Nothing is better than building a vehicle to do exactly what you want and your passion. For Jode Douglas, it was building a 1991 Jeep Wrangler into the ultimate dune machine that could handle the sand but also something that could hit the pavement.
Douglas grew up in the dirt, which fueled their passion for building the Wrangler into what it is today. From a young age, Douglas was out not only riding but building vehicles as well.
”I was three years old when I started building tricycles and bicycles,” Douglas said. “By age seven, I was building go-karts and tricking out big wheels. At eight, I rode my first minibike with a five-horsepower Briggs engine on a mountain in San Diego.”
“I started racing BMX at nine, and by age 10, I had my first KX 80. I got an ATC 110 when I was 12 and built it to a 125 with a Bandito frame before I got more into bikes and a 250r three-wheeler at 15. When I turned 16, it switched to larger vehicles and a 1980 Dodge D-50 with a Jeep transfer case and Dana front axle.”
Douglas's Wrangler did not sit remotely close to how it does now. It was something that Douglas knew would be a project and get it to where it sits now.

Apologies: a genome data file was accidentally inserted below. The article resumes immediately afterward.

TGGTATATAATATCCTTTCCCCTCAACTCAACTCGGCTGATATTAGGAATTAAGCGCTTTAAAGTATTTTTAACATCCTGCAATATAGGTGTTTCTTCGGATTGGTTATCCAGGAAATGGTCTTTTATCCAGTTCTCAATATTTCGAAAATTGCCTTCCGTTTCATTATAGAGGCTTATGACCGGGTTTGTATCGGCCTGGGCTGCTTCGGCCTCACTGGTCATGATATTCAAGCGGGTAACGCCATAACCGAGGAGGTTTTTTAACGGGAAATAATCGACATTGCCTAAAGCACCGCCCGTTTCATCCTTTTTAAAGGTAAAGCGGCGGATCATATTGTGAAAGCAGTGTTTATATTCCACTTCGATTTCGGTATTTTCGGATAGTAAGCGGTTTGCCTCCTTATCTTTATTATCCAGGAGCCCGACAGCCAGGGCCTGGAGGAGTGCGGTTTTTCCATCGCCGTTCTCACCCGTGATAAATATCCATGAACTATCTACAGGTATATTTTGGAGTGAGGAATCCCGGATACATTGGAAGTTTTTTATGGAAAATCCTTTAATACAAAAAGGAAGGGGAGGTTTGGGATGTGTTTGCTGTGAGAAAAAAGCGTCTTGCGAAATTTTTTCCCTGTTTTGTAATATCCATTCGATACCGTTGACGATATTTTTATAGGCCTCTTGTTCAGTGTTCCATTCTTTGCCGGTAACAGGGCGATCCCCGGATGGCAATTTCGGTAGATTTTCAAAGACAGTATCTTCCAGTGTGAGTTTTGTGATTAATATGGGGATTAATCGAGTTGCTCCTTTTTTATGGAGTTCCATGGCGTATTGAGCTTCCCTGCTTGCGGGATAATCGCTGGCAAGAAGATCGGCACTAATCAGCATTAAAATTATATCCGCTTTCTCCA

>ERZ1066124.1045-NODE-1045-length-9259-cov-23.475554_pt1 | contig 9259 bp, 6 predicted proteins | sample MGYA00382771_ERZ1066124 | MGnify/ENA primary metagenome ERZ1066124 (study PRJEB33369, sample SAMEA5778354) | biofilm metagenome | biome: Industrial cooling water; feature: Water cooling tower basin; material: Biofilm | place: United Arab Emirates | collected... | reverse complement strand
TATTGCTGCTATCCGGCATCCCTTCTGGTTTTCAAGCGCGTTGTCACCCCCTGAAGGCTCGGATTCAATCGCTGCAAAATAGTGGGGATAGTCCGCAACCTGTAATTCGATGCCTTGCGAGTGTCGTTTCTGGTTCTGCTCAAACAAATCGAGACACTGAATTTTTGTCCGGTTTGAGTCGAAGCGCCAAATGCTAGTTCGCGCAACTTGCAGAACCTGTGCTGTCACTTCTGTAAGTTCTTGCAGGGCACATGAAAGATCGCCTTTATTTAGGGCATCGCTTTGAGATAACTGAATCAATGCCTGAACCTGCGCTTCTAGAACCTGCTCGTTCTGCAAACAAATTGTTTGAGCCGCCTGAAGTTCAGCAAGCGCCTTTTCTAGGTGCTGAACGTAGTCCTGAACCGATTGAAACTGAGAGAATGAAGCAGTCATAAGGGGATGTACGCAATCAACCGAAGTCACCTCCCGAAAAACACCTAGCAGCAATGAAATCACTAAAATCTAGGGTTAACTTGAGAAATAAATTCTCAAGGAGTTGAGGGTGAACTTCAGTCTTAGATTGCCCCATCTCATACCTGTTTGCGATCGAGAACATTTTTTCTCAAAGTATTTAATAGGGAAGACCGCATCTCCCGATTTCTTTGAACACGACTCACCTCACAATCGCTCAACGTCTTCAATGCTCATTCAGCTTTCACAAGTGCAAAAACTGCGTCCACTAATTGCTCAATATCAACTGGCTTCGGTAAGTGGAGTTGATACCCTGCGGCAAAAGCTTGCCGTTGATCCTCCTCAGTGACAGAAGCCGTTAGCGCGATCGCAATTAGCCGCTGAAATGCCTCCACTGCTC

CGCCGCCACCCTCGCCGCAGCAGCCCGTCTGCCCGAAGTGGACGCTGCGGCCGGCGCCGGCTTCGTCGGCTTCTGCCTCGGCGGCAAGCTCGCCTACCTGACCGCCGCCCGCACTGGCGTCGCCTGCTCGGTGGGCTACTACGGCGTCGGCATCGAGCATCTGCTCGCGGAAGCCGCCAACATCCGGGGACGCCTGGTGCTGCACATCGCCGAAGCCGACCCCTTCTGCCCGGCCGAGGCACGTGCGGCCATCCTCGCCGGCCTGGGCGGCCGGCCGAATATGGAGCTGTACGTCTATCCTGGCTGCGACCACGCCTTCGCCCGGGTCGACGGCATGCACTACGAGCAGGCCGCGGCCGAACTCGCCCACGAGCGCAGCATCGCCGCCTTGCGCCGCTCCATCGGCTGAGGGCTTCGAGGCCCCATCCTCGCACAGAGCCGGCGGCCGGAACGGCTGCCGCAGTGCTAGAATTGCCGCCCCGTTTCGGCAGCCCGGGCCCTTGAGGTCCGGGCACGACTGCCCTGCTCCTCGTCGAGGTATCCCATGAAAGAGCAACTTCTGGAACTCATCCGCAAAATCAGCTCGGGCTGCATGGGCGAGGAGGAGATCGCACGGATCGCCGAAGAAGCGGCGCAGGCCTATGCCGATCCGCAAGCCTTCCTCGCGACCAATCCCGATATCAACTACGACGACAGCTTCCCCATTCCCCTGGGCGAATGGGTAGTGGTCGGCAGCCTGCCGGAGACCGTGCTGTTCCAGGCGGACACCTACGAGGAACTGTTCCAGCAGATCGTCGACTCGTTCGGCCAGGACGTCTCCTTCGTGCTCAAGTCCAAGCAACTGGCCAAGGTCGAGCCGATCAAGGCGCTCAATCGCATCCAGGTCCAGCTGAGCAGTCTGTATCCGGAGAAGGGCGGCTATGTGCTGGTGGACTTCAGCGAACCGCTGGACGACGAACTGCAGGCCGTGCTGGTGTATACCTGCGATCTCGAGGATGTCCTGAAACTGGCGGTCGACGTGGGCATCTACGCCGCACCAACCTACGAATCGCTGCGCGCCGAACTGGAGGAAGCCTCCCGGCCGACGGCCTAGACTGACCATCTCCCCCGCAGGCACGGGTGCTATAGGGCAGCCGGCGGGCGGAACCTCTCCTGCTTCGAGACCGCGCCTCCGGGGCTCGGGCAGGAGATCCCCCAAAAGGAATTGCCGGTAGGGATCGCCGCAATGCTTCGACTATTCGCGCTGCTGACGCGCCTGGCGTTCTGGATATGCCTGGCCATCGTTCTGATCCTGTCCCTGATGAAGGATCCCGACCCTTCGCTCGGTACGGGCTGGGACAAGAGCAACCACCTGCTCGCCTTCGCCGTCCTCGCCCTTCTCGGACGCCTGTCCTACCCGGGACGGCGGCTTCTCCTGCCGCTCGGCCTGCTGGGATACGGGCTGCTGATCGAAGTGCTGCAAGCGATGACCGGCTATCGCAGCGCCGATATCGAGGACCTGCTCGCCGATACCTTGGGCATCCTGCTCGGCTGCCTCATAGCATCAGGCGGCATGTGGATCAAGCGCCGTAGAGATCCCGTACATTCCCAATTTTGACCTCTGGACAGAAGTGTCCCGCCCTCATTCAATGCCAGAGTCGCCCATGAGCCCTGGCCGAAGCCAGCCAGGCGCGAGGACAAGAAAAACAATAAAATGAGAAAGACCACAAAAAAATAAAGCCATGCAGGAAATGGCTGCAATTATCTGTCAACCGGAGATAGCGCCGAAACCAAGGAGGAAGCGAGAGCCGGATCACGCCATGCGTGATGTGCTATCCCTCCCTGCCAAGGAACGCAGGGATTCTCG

“My Jeep was a stock 1991 Wrangler with a four-cylinder when I acquired it,” Douglas said. “I bought it from a neighbor who had to move downtown and had no parking. It took 10 yrs to build to the point where I was pleased with it, and it's still a work in progress. I had a shop in El Cajon install the engine while I did the rest of the work myself.”
There was a plan behind Douglas’ build, which was known from the start. The Jeep was destined to hit the dunes and play in the sand.
“The Jeep was built to handle the sand in Glamis,” Douglas said. “I wanted a leaf spring Jeep to go through all the dunes, race up all the hills, then hit the 78 and drive to Brawly for food and beverages.”
Douglas’ 1991 Wrangler has transformed quite a bit and is now packed with goodies to help in the dunes. The Jeep features a built 4.3-liter V6, custom leaf spring suspension, and Walker Evans wheels wrapped in Goodyear MTR tires.
That’s not all that’s been added to the Jeep. It also has Metal Cloak fenders, a Poison Spyder rear bumper, Warn 8274 winch, onboard air, Rugged Radios VHF, an Atlas 4 transfer case, an NV4500 transmission, a Dana 44 front axle, a custom corporate 14 bolt in the rear, 20-gallon gas tank, Corbeau seats, train horn, and PSC steering assist.
“My favorite part about the Jeep is how versatile it is,” Douglas said. “From going on-road to off-road and taking on the sand to rock crawling, this Jeep does it all. I always take the Jeep to Glamis, my heart is in the sand.”
Douglas would like to thank MIT El Cajon and Loftis Motorsports for their help on getting the Jeep to where it is today.
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